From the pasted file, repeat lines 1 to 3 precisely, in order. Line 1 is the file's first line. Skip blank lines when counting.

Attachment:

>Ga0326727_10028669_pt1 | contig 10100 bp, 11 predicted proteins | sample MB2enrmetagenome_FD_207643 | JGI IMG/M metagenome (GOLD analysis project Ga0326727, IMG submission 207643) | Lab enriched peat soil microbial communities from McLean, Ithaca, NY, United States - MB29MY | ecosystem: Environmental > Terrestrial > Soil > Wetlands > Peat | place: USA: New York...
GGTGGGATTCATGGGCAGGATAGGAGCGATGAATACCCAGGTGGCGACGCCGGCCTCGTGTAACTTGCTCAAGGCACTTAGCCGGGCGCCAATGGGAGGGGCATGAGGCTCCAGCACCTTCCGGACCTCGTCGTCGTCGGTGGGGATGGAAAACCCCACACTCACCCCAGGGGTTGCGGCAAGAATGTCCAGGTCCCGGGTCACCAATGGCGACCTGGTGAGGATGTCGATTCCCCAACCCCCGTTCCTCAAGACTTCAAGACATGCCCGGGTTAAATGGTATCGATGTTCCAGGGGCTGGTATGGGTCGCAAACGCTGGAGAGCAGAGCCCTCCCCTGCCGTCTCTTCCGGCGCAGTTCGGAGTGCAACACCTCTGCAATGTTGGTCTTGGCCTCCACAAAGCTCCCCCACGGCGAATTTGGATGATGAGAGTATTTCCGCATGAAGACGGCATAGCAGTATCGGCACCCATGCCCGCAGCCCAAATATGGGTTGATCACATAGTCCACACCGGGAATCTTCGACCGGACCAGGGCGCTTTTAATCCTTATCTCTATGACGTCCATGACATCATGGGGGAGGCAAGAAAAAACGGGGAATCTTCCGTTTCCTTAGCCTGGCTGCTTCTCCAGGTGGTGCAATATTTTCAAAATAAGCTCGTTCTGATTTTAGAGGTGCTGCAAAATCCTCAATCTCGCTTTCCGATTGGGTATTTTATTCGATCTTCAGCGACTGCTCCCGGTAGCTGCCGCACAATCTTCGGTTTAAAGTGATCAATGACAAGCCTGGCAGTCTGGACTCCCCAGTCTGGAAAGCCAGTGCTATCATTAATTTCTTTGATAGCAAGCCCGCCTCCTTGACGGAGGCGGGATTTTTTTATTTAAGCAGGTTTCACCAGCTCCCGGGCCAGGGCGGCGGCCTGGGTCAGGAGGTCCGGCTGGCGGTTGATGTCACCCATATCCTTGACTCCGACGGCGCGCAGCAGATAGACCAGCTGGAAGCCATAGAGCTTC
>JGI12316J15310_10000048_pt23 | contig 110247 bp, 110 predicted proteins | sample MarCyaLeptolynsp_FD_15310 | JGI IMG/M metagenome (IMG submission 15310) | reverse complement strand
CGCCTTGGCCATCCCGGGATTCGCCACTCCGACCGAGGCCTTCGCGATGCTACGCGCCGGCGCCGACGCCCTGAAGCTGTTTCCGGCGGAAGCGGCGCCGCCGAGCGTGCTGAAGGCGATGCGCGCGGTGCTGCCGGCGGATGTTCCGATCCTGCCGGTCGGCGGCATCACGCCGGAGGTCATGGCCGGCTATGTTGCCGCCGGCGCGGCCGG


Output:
>Ga0326727_10028669_pt1 | contig 10100 bp, 11 predicted proteins | sample MB2enrmetagenome_FD_207643 | JGI IMG/M metagenome (GOLD analysis project Ga0326727, IMG submission 207643) | Lab enriched peat soil microbial communities from McLean, Ithaca, NY, United States - MB29MY | ecosystem: Environmental > Terrestrial > Soil > Wetlands > Peat | place: USA: New York...
GGTGGGATTCATGGGCAGGATAGGAGCGATGAATACCCAGGTGGCGACGCCGGCCTCGTGTAACTTGCTCAAGGCACTTAGCCGGGCGCCAATGGGAGGGGCATGAGGCTCCAGCACCTTCCGGACCTCGTCGTCGTCGGTGGGGATGGAAAACCCCACACTCACCCCAGGGGTTGCGGCAAGAATGTCCAGGTCCCGGGTCACCAATGGCGACCTGGTGAGGATGTCGATTCCCCAACCCCCGTTCCTCAAGACTTCAAGACATGCCCGGGTTAAATGGTATCGATGTTCCAGGGGCTGGTATGGGTCGCAAACGCTGGAGAGCAGAGCCCTCCCCTGCCGTCTCTTCCGGCGCAGTTCGGAGTGCAACACCTCTGCAATGTTGGTCTTGGCCTCCACAAAGCTCCCCCACGGCGAATTTGGATGATGAGAGTATTTCCGCATGAAGACGGCATAGCAGTATCGGCACCCATGCCCGCAGCCCAAATATGGGTTGATCACATAGTCCACACCGGGAATCTTCGACCGGACCAGGGCGCTTTTAATCCTTATCTCTATGACGTCCATGACATCATGGGGGAGGCAAGAAAAAACGGGGAATCTTCCGTTTCCTTAGCCTGGCTGCTTCTCCAGGTGGTGCAATATTTTCAAAATAAGCTCGTTCTGATTTTAGAGGTGCTGCAAAATCCTCAATCTCGCTTTCCGATTGGGTATTTTATTCGATCTTCAGCGACTGCTCCCGGTAGCTGCCGCACAATCTTCGGTTTAAAGTGATCAATGACAAGCCTGGCAGTCTGGACTCCCCAGTCTGGAAAGCCAGTGCTATCATTAATTTCTTTGATAGCAAGCCCGCCTCCTTGACGGAGGCGGGATTTTTTTATTTAAGCAGGTTTCACCAGCTCCCGGGCCAGGGCGGCGGCCTGGGTCAGGAGGTCCGGCTGGCGGTTGATGTCACCCATATCCTTGACTCCGACGGCGCGCAGCAGATAGACCAGCTGGAAGCCATAGAGCTTC
>JGI12316J15310_10000048_pt23 | contig 110247 bp, 110 predicted proteins | sample MarCyaLeptolynsp_FD_15310 | JGI IMG/M metagenome (IMG submission 15310) | reverse complement strand